Book Review # 11: The Ocean at the End of the Lane by Neil Gaiman
Number of Pages: 181
Date Published: January 1, 2013
Publisher: William Morrow Books
Sussex, England. A middle-aged man returns to his childhood home to attend a funeral. Although the house he lived in is long gone, he is drawn to the farm at the end of the road, where, when he was seven,
he encountered a most remarkable girl, Lettie Hempstock, and her mother and grandmother. He hasn’t thought of Lettie in decades, and yet as he sits by the pond (a pond that she’d claimed was an ocean) behind the ramshackle old farmhouse, the unremembered past comes flooding back. And it is a past too strange, too frightening, too dangerous to have happened to anyone, let alone a small boy.
Forty years earlier, a man committed suicide in a stolen car at this farm at the end of the road. Like a fuse on a firework, his death lit a touchpaper and resonated in unimaginable ways. The darkness was unleashed, something scary and thoroughly incomprehensible to a little boy. And Lettie—magical, comforting, wise beyond
her years—promised to protect him, no matter what.
A groundbreaking work from a master, The Ocean at the End of the Lane is told with a rare understanding of all that makes us human, and shows the power of stories to reveal and shelter us from the darkness inside and out. It is a stirring, terrifying, and elegiac fable as delicate as a butterfly’s wing and as menacing as a knife in the dark.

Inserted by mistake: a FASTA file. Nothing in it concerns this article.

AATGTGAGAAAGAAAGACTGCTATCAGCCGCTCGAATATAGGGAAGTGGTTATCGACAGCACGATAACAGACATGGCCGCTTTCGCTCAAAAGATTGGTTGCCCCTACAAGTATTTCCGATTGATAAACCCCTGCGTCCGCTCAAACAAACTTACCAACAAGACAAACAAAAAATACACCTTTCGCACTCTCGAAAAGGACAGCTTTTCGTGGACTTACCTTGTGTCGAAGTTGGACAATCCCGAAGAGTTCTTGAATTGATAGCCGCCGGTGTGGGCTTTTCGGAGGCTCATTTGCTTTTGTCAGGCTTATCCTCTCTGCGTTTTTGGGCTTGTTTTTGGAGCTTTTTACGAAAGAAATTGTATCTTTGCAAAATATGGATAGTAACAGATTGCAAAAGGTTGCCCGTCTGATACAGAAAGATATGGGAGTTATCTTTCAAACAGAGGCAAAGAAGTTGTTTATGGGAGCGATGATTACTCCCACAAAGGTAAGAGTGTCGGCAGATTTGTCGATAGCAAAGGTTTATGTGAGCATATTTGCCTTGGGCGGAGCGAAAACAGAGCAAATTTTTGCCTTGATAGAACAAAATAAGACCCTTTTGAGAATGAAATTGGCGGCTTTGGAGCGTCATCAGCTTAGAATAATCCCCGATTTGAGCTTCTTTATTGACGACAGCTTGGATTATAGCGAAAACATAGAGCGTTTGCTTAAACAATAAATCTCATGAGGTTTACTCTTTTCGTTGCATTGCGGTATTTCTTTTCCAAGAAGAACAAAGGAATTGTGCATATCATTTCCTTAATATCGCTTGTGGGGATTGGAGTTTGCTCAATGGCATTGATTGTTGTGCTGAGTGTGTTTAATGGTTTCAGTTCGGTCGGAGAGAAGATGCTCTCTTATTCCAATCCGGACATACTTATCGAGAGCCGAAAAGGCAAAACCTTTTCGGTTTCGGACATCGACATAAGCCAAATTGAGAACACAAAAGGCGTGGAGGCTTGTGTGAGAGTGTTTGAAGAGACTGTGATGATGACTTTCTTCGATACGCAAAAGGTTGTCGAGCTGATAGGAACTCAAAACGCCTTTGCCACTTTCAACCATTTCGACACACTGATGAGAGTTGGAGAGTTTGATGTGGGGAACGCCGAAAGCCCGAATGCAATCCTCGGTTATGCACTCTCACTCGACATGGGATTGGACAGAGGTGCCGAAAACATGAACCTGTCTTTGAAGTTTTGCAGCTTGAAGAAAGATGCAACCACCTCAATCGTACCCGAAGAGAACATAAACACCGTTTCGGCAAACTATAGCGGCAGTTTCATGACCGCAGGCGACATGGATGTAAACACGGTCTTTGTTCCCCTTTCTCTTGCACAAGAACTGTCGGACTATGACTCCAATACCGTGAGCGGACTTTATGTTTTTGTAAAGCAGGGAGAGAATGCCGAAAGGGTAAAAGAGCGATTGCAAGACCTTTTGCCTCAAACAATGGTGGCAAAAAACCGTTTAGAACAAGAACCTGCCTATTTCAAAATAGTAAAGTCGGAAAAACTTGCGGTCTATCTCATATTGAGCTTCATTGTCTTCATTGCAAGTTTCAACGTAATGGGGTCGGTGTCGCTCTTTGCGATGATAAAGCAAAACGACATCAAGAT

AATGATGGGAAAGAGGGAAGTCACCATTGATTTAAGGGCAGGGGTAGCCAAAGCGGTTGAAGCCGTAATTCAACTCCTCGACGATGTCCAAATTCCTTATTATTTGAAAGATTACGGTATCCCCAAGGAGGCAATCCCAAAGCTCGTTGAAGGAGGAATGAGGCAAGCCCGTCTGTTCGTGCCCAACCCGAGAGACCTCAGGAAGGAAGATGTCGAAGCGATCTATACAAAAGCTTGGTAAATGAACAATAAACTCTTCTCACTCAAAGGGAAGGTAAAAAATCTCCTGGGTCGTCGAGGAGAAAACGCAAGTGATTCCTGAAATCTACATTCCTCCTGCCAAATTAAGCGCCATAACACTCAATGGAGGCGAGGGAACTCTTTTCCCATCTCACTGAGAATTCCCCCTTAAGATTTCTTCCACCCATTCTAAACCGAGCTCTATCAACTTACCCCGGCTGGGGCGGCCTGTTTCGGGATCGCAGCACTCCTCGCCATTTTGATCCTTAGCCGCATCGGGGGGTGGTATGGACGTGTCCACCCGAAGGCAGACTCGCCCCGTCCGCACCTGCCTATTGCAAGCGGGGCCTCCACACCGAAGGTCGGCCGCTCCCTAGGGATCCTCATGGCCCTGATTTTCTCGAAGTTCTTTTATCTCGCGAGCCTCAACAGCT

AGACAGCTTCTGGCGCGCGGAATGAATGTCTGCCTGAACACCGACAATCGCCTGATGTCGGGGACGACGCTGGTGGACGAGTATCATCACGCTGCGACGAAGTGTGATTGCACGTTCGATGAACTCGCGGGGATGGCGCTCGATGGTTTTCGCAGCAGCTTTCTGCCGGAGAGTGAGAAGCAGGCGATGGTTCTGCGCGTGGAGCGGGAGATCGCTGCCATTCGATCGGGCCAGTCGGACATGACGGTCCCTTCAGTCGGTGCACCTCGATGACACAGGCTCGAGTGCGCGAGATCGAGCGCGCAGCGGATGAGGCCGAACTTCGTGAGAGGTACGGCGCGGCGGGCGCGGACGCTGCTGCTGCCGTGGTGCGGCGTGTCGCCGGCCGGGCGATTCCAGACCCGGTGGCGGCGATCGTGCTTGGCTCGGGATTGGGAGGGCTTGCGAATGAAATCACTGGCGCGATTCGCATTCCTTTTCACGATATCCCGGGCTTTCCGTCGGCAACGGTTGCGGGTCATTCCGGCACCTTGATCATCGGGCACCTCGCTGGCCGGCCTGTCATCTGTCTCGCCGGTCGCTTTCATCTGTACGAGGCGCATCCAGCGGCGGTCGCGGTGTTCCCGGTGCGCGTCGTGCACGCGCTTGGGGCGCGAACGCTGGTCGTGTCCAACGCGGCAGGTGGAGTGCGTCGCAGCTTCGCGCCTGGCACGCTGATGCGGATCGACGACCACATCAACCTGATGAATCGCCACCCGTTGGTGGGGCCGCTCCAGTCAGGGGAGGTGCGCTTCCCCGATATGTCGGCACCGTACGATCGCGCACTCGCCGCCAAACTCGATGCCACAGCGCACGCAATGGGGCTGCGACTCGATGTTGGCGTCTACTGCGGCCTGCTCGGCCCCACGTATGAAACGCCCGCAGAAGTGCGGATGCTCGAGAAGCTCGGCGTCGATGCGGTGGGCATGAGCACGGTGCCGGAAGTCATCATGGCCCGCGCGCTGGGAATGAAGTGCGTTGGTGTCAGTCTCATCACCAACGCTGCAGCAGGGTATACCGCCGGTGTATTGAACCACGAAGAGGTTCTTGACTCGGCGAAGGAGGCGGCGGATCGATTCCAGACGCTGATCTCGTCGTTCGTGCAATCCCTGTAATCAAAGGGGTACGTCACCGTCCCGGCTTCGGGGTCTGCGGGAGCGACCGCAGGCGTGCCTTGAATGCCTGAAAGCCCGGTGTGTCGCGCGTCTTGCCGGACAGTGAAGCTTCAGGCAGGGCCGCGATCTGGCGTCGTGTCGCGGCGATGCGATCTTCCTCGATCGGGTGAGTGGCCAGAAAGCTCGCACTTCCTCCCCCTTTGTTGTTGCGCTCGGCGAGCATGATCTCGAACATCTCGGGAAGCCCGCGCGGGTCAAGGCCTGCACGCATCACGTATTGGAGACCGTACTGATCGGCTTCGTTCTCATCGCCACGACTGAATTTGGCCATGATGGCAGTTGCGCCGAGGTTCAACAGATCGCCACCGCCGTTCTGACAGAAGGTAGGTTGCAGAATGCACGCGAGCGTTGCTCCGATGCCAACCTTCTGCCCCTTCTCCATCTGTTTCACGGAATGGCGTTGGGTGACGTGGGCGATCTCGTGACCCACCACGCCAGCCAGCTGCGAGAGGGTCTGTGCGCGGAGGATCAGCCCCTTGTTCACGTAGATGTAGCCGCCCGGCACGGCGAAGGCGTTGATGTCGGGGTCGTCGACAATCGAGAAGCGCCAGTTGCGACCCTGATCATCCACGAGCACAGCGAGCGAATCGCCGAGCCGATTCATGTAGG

This is my first Gaiman read. I found myself reading this book slower than any other novel I’ve read not because I keep putting it down but because it’s just so beautifully and magically written that I wanted to dive into it again and again. I can honestly say that this book, despite being less than 200 pages long, was beyond captivating.
The Ocean at the End of the Lane is a retelling of a man’s childhood only not ordinarily so for his story did not dwell on scraped knees, tree houses, or games of tag. It went deeper than that, so deep that I couldn’t help but question my own memories in the hopes that something equally remarkable might have happened to me as well.
Superficially, I loved how everything was sufficiently described. The diction, the tone, the setting- these elements evoke an odd and lovely atmosphere that is thoroughly capable of stirring anyone’s emotions. The atmosphere shifts continuously to display both innocent and ghastly childhood thoughts. I can’t emphasize this enough so to quote:
Dinner was wonderful. There was a joint of beef, with roast potatoes, golden-crisp on the outside and soft and white inside, buttered greens I did not recognize, although I think now that they might have been nettles, roasted carrots all blackened and sweet (I did not think that I liked cooked carrots so I nearly did not eat one, but I was brave, and I tried it, and I liked it and was disappointed in boiled carrots for the rest of my childhood). For dessert there was the pie, stuffed with apples and with swollen raisins and crushed nuts, all topped with a thick yellow custard, creamier and richer than anything I had ever tasted at school or at home.
here’s another one: